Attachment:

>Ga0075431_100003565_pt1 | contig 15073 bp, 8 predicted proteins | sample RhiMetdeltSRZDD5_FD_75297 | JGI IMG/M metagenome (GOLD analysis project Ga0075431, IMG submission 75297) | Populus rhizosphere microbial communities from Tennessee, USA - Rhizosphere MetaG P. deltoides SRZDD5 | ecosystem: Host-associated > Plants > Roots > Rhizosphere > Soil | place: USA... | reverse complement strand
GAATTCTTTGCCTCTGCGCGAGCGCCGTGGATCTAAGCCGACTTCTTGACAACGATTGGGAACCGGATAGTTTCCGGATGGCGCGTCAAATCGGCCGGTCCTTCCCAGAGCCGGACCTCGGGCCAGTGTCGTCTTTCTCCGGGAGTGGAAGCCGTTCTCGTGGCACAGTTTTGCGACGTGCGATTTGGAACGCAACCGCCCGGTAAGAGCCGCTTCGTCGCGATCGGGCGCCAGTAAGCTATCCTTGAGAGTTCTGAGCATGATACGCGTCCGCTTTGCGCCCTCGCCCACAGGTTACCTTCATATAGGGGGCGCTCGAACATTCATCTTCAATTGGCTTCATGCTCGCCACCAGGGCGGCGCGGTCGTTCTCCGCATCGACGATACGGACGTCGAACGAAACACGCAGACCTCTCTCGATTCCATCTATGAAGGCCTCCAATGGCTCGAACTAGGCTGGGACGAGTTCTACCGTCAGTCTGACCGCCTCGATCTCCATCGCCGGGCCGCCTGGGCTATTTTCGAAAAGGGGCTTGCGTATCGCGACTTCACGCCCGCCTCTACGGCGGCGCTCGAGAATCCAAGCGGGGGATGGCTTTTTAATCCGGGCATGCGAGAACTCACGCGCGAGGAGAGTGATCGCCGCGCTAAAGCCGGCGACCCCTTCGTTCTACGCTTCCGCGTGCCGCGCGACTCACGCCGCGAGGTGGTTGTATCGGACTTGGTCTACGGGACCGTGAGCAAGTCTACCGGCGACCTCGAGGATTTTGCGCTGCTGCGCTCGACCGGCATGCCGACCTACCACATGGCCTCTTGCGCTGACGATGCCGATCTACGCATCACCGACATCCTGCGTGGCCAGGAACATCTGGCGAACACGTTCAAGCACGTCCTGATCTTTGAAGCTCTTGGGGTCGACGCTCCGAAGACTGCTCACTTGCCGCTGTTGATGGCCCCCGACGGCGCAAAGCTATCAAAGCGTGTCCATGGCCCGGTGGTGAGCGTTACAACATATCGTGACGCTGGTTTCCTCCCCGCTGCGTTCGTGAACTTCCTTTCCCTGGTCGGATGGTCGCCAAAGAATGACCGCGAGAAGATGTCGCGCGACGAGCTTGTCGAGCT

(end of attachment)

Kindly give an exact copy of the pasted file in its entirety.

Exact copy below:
>Ga0075431_100003565_pt1 | contig 15073 bp, 8 predicted proteins | sample RhiMetdeltSRZDD5_FD_75297 | JGI IMG/M metagenome (GOLD analysis project Ga0075431, IMG submission 75297) | Populus rhizosphere microbial communities from Tennessee, USA - Rhizosphere MetaG P. deltoides SRZDD5 | ecosystem: Host-associated > Plants > Roots > Rhizosphere > Soil | place: USA... | reverse complement strand
GAATTCTTTGCCTCTGCGCGAGCGCCGTGGATCTAAGCCGACTTCTTGACAACGATTGGGAACCGGATAGTTTCCGGATGGCGCGTCAAATCGGCCGGTCCTTCCCAGAGCCGGACCTCGGGCCAGTGTCGTCTTTCTCCGGGAGTGGAAGCCGTTCTCGTGGCACAGTTTTGCGACGTGCGATTTGGAACGCAACCGCCCGGTAAGAGCCGCTTCGTCGCGATCGGGCGCCAGTAAGCTATCCTTGAGAGTTCTGAGCATGATACGCGTCCGCTTTGCGCCCTCGCCCACAGGTTACCTTCATATAGGGGGCGCTCGAACATTCATCTTCAATTGGCTTCATGCTCGCCACCAGGGCGGCGCGGTCGTTCTCCGCATCGACGATACGGACGTCGAACGAAACACGCAGACCTCTCTCGATTCCATCTATGAAGGCCTCCAATGGCTCGAACTAGGCTGGGACGAGTTCTACCGTCAGTCTGACCGCCTCGATCTCCATCGCCGGGCCGCCTGGGCTATTTTCGAAAAGGGGCTTGCGTATCGCGACTTCACGCCCGCCTCTACGGCGGCGCTCGAGAATCCAAGCGGGGGATGGCTTTTTAATCCGGGCATGCGAGAACTCACGCGCGAGGAGAGTGATCGCCGCGCTAAAGCCGGCGACCCCTTCGTTCTACGCTTCCGCGTGCCGCGCGACTCACGCCGCGAGGTGGTTGTATCGGACTTGGTCTACGGGACCGTGAGCAAGTCTACCGGCGACCTCGAGGATTTTGCGCTGCTGCGCTCGACCGGCATGCCGACCTACCACATGGCCTCTTGCGCTGACGATGCCGATCTACGCATCACCGACATCCTGCGTGGCCAGGAACATCTGGCGAACACGTTCAAGCACGTCCTGATCTTTGAAGCTCTTGGGGTCGACGCTCCGAAGACTGCTCACTTGCCGCTGTTGATGGCCCCCGACGGCGCAAAGCTATCAAAGCGTGTCCATGGCCCGGTGGTGAGCGTTACAACATATCGTGACGCTGGTTTCCTCCCCGCTGCGTTCGTGAACTTCCTTTCCCTGGTCGGATGGTCGCCAAAGAATGACCGCGAGAAGATGTCGCGCGACGAGCTTGTCGAGCT